…but I was constantly interrupted all day long and so didn’t figure out what it might be.

    If it seems disjointed, I’ll also plead “interruptions.”

    Robyn

    • frosti on March 14, 2008 at 11:33 pm

    as far as I can see.  Many 80 and 70 year olds have a sense of being entitled to good health until age 100 with a minimum of medication, all costing $4 a month at Walmart or else you shouldn’t have to take it. I hear this daily.

    A generation is still made up of individuals, who have various outlooks, ideals, and opinions.  It is shallow to think everyone of a certain age is all matchy-matchy.

    Our parents threw cigarettes out the window as well as other trash without much thought.  We recycle everything we can, though we could go further if we made compost, I suppose.  My husband, a boomer, acts like a depression baby, conserving everything, including money.  I don’t think labels work.

    I do regret the outsourcing of good jobs and the greed of corporations, but in this,  many generations have been victimized together. I do worry that my son will not be able to live as well as I have, though he has had a good start.  I could go on and on, but I won’t.

    • frosti on March 14, 2008 at 11:55 pm

    that I believe they never thought we would run out of anything.  I am thinking of the stories of Grampa Serven, who said one could walk across the Columbia River on the backs of salmon, or of the huge redwoods that were carved so you could drive a car through the trunk, under the arch.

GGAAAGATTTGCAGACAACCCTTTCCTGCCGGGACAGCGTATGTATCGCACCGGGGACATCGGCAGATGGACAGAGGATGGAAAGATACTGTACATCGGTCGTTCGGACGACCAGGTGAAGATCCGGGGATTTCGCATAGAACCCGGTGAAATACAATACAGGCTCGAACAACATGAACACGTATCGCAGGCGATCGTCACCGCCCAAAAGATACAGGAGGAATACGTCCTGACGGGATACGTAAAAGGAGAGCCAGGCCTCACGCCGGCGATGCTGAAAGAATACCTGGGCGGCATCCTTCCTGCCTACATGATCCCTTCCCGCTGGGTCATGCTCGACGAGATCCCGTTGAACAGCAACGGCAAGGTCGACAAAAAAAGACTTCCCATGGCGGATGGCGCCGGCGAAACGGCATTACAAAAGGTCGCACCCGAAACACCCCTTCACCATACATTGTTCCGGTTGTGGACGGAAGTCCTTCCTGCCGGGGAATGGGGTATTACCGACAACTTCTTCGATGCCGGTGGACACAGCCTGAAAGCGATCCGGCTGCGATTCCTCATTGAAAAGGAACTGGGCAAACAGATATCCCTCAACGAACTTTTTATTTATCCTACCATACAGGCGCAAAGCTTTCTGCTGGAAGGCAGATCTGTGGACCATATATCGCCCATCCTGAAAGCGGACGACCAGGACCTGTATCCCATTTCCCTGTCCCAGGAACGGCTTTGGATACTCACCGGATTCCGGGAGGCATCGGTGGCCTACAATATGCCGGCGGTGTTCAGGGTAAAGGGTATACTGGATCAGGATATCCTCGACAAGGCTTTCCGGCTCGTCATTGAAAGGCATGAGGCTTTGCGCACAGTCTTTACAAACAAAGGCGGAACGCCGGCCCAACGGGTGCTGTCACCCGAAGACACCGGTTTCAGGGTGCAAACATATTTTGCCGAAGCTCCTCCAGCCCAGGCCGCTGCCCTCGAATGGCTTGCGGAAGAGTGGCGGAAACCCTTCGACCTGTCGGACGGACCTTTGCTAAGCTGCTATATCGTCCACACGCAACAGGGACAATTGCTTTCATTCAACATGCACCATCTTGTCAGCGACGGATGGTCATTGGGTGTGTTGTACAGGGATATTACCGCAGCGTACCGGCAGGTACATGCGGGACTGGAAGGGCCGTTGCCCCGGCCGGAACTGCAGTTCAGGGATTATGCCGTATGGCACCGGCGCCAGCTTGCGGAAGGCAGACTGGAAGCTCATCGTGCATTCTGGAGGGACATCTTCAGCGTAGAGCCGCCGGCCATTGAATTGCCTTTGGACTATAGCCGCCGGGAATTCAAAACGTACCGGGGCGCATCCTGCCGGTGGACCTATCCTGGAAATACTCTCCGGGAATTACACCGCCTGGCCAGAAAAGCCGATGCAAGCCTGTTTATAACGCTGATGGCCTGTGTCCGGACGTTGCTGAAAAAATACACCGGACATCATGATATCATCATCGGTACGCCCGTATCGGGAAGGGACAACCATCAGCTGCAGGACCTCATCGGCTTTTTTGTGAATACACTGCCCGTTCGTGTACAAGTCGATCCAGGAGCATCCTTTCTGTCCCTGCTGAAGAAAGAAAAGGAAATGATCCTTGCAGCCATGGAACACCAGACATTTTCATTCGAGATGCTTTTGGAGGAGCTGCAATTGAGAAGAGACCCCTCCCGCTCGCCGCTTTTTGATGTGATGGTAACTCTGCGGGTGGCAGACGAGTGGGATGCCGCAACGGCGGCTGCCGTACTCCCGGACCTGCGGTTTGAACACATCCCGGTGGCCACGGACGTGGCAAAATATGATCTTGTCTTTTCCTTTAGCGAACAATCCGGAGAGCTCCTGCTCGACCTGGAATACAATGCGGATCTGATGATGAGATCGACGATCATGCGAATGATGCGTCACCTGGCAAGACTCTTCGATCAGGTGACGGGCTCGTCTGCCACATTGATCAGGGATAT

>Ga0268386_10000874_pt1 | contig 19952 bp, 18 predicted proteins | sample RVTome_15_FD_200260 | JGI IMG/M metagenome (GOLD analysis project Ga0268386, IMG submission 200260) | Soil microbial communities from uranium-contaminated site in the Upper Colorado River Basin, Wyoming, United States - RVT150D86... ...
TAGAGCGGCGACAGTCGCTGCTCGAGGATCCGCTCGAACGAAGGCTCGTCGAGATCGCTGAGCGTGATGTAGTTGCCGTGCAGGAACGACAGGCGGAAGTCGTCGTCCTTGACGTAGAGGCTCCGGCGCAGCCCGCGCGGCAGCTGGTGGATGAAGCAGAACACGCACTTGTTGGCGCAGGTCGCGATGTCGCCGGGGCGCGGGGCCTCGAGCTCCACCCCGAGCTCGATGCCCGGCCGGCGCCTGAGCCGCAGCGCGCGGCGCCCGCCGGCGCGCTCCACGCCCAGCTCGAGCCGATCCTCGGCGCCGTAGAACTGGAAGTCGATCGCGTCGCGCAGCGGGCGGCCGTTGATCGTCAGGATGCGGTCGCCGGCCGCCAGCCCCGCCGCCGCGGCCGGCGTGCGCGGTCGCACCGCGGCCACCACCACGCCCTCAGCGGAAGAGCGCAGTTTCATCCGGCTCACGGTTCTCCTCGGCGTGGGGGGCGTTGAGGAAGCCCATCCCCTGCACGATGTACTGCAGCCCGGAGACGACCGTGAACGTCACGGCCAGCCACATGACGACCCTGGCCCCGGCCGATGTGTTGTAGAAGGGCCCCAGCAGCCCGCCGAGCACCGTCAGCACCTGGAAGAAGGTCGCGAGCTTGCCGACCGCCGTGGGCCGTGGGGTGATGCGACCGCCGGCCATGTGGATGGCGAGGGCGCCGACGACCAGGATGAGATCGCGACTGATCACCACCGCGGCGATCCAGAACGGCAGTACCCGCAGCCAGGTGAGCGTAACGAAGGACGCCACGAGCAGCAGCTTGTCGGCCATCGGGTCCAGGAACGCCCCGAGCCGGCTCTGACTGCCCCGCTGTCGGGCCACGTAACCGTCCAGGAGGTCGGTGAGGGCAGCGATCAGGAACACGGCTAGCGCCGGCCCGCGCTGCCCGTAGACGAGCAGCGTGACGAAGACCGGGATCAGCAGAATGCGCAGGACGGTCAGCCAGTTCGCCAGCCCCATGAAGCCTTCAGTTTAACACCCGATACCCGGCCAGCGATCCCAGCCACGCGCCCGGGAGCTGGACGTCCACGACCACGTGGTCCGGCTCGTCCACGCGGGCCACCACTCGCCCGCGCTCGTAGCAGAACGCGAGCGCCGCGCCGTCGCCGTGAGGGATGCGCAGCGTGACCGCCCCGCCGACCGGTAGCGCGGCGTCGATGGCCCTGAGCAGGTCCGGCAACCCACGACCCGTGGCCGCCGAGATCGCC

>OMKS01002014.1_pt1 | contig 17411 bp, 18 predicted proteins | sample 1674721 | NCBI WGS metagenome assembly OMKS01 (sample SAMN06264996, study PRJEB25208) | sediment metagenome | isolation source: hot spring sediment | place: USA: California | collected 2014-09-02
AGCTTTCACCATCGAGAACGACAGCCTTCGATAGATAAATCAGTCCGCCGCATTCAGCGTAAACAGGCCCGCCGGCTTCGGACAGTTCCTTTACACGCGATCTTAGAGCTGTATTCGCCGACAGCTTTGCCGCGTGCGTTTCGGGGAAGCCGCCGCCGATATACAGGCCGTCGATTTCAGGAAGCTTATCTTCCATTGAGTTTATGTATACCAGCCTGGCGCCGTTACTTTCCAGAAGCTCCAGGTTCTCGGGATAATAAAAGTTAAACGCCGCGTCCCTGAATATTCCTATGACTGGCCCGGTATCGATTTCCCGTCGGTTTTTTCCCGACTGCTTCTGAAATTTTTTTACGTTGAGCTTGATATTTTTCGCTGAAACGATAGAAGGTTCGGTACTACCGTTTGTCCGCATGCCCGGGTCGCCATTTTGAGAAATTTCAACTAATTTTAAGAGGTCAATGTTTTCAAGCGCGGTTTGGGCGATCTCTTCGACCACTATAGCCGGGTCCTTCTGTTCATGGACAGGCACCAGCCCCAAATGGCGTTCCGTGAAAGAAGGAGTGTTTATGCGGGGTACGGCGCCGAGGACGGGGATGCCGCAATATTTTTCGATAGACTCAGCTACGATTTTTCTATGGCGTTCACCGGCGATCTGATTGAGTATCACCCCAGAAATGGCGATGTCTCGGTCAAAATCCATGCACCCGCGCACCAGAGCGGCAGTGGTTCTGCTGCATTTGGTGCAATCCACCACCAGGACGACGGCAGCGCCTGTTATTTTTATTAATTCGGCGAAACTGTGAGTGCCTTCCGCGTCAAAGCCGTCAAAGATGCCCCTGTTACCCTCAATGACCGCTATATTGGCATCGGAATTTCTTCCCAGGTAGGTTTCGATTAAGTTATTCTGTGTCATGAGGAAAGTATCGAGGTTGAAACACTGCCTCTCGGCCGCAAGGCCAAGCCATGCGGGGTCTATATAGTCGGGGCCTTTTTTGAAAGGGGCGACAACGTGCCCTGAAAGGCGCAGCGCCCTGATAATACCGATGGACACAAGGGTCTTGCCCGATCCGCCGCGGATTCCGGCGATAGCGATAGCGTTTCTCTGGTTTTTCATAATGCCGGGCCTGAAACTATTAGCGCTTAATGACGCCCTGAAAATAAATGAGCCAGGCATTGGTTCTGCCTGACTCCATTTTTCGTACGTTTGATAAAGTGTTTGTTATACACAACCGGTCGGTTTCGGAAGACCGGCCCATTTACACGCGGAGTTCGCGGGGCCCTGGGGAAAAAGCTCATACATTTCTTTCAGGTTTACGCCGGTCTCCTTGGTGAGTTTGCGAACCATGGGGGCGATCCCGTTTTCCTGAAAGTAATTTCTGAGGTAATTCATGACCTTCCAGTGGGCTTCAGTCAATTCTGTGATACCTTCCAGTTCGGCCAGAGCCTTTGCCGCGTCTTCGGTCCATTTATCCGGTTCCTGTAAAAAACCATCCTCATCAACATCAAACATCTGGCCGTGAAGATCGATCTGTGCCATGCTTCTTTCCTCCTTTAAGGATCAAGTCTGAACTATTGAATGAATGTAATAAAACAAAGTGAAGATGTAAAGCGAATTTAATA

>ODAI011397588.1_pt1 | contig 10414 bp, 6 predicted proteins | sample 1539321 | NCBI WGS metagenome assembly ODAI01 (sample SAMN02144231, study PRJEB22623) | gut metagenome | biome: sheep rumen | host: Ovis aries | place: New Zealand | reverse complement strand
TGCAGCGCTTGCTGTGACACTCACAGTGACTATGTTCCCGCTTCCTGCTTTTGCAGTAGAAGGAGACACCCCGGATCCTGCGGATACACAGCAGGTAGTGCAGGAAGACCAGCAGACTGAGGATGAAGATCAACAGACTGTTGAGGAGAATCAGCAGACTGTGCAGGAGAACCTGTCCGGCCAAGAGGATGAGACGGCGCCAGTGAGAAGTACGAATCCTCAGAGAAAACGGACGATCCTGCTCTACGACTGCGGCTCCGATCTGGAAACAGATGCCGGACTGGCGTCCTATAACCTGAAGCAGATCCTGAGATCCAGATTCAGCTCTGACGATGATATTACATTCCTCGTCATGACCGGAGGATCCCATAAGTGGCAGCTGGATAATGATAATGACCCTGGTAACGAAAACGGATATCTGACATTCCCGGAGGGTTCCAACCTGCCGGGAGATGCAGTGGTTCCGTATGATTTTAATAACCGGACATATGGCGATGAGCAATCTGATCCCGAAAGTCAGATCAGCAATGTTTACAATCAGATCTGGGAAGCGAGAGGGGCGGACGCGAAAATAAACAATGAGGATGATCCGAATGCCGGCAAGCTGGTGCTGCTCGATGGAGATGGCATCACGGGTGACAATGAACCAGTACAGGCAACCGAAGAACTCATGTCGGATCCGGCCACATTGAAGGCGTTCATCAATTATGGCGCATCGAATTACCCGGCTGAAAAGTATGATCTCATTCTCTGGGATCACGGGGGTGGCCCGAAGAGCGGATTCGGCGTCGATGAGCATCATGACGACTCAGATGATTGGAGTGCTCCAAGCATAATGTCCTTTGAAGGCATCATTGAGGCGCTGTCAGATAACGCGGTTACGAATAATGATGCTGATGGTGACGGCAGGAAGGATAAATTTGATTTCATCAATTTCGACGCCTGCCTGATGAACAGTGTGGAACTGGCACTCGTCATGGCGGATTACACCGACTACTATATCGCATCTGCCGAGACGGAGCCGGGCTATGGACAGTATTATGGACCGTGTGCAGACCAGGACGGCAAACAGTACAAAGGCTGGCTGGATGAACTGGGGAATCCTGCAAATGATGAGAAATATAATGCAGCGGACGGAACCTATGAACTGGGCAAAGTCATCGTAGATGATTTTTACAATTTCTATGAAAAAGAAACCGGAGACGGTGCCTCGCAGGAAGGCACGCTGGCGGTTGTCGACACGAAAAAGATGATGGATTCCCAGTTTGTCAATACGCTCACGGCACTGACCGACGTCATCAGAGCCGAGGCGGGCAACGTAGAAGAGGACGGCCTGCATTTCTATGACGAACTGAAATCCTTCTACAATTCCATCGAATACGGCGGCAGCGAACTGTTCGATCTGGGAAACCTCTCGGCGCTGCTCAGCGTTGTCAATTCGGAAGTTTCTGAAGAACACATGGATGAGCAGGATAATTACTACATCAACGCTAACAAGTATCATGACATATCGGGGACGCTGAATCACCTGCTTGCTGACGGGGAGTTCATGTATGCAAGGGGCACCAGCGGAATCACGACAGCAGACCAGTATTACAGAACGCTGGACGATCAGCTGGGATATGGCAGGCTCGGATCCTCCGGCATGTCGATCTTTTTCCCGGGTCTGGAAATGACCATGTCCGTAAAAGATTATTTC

One thing seems clear. We have not yet run out of rain.  But the climate seems more like northern California.  This year, there will be no legal fishing for salmon in the spring from Oregon to Mexico, it is projected.  The salmon are not numerous enough.

    Clearly, there have been many moves that are ill-advised, such as paving over good farmland, building dams in some cases, and there are many crimes of omission, such as not building light rail as an alternative to I-5 in Seattle.  I could go on and on, but I won’t.

    • Robyn on March 15, 2008 at 12:33 am
      Author

    I’ll be in and out.  Our student boarder is an anthropology major at Montclair State and her Anthro Club is leaving for New Orleans tomorrow to go work with Habitat for Humanity over spring break.

  1. Erice Roth, in the movie Forrest Gump:

    Lieutenant Daniel Taylor: Did you hear what I said? You cheated me. I had a destiny. I was supposed to die in the field! With honor! That was my destiny! And you cheated me out of it! You understand what I’m saying, Gump? This wasn’t supposed to happen. Not to me. I had a destiny. I was Lieutenant Dan Taylor.

    Forrest Gump: You still are Lieutenant Dan.